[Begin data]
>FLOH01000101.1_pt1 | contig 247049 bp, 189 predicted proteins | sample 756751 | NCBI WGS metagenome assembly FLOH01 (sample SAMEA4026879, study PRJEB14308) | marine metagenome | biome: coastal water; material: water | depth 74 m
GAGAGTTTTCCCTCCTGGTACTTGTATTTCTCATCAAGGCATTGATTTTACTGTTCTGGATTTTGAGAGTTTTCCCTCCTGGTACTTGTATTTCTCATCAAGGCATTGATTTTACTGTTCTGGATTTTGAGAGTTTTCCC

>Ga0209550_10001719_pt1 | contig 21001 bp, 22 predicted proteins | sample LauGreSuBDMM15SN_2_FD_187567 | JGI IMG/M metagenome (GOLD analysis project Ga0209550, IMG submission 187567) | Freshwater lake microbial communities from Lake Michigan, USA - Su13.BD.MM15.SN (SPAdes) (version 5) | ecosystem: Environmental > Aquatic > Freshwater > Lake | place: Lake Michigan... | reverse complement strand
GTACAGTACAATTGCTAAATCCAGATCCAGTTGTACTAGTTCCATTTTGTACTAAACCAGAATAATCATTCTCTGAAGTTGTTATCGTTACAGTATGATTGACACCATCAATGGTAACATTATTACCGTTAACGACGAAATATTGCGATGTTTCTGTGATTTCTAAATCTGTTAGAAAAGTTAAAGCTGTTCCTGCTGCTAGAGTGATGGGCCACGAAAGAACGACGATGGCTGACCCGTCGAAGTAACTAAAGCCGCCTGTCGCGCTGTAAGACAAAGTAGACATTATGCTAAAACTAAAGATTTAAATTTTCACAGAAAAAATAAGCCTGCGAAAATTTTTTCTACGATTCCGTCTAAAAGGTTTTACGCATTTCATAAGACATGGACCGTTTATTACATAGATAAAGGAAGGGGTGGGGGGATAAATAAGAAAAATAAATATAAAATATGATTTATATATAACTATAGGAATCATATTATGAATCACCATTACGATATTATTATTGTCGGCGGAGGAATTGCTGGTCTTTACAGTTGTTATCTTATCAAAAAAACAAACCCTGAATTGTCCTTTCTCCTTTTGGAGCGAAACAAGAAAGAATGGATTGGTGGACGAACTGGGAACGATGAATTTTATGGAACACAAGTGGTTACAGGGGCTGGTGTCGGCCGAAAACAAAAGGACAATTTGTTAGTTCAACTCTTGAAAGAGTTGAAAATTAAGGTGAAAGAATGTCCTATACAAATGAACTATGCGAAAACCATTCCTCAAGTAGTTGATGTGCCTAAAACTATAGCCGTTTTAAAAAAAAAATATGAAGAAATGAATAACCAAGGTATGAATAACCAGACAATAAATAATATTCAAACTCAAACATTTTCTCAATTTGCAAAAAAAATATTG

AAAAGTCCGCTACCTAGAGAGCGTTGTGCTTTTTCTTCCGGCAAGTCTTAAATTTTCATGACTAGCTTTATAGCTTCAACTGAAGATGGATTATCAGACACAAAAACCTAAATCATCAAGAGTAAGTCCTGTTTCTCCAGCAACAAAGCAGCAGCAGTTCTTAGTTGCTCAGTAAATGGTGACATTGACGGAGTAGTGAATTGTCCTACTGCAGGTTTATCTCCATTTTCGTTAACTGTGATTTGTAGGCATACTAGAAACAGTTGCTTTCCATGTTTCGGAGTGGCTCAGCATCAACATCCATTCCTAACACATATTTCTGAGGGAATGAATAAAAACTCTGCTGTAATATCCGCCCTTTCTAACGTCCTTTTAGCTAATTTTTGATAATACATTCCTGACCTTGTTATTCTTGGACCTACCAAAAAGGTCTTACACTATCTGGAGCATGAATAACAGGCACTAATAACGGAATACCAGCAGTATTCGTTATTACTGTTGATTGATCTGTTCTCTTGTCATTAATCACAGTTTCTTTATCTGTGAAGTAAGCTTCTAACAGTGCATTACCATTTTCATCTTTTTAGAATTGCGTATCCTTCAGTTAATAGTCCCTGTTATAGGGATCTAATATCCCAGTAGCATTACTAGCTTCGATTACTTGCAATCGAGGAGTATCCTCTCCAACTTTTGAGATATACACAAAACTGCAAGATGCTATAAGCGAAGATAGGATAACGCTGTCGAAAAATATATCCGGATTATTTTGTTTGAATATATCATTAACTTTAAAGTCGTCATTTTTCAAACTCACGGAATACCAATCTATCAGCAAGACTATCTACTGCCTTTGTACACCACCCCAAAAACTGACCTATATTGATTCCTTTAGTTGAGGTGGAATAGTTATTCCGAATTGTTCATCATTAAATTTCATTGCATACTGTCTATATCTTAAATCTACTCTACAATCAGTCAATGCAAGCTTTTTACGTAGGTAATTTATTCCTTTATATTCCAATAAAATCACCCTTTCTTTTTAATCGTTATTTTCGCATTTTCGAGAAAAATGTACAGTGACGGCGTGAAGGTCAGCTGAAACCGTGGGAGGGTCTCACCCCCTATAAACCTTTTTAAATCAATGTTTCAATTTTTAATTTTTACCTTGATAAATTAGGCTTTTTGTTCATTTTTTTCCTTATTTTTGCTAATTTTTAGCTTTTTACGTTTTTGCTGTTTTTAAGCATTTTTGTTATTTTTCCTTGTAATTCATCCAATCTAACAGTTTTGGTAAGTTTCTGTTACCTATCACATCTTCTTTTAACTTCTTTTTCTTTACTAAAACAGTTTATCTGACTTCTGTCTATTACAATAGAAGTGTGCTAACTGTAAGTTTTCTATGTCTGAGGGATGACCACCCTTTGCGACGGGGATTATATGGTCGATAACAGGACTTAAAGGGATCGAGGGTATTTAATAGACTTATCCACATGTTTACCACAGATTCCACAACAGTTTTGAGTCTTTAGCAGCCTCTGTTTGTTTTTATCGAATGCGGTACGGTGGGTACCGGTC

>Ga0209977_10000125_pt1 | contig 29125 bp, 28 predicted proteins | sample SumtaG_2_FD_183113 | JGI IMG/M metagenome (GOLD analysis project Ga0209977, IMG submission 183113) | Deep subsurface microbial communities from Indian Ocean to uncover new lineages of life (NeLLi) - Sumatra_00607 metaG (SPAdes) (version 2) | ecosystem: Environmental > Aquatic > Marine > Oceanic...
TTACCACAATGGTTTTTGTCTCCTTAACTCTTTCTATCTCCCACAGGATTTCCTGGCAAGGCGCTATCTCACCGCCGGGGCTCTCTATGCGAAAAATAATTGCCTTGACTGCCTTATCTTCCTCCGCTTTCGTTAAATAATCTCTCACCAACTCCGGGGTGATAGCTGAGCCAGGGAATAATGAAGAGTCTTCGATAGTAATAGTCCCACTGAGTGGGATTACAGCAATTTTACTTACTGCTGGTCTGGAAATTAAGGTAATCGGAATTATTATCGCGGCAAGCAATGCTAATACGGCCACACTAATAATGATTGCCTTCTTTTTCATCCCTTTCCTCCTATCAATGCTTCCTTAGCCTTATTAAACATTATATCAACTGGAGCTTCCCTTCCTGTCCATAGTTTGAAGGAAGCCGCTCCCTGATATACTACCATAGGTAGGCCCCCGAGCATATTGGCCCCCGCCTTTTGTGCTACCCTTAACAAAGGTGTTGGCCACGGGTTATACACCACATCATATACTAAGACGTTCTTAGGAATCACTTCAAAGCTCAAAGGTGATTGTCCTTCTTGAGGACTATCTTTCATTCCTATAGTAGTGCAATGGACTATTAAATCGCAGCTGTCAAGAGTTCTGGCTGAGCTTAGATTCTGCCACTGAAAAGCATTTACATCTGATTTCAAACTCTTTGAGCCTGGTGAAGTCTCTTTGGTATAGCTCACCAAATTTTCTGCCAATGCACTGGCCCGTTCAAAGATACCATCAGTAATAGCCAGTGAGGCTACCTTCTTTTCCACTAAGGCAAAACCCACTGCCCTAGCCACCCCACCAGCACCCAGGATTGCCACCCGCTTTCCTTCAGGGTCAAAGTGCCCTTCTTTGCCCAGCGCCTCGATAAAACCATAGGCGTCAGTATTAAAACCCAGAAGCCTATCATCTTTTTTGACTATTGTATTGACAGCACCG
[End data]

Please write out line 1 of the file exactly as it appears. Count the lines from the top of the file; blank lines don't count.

>FLOH01000101.1_pt1 | contig 247049 bp, 189 predicted proteins | sample 756751 | NCBI WGS metagenome assembly FLOH01 (sample SAMEA4026879, study PRJEB14308) | marine metagenome | biome: coastal water; material: water | depth 74 m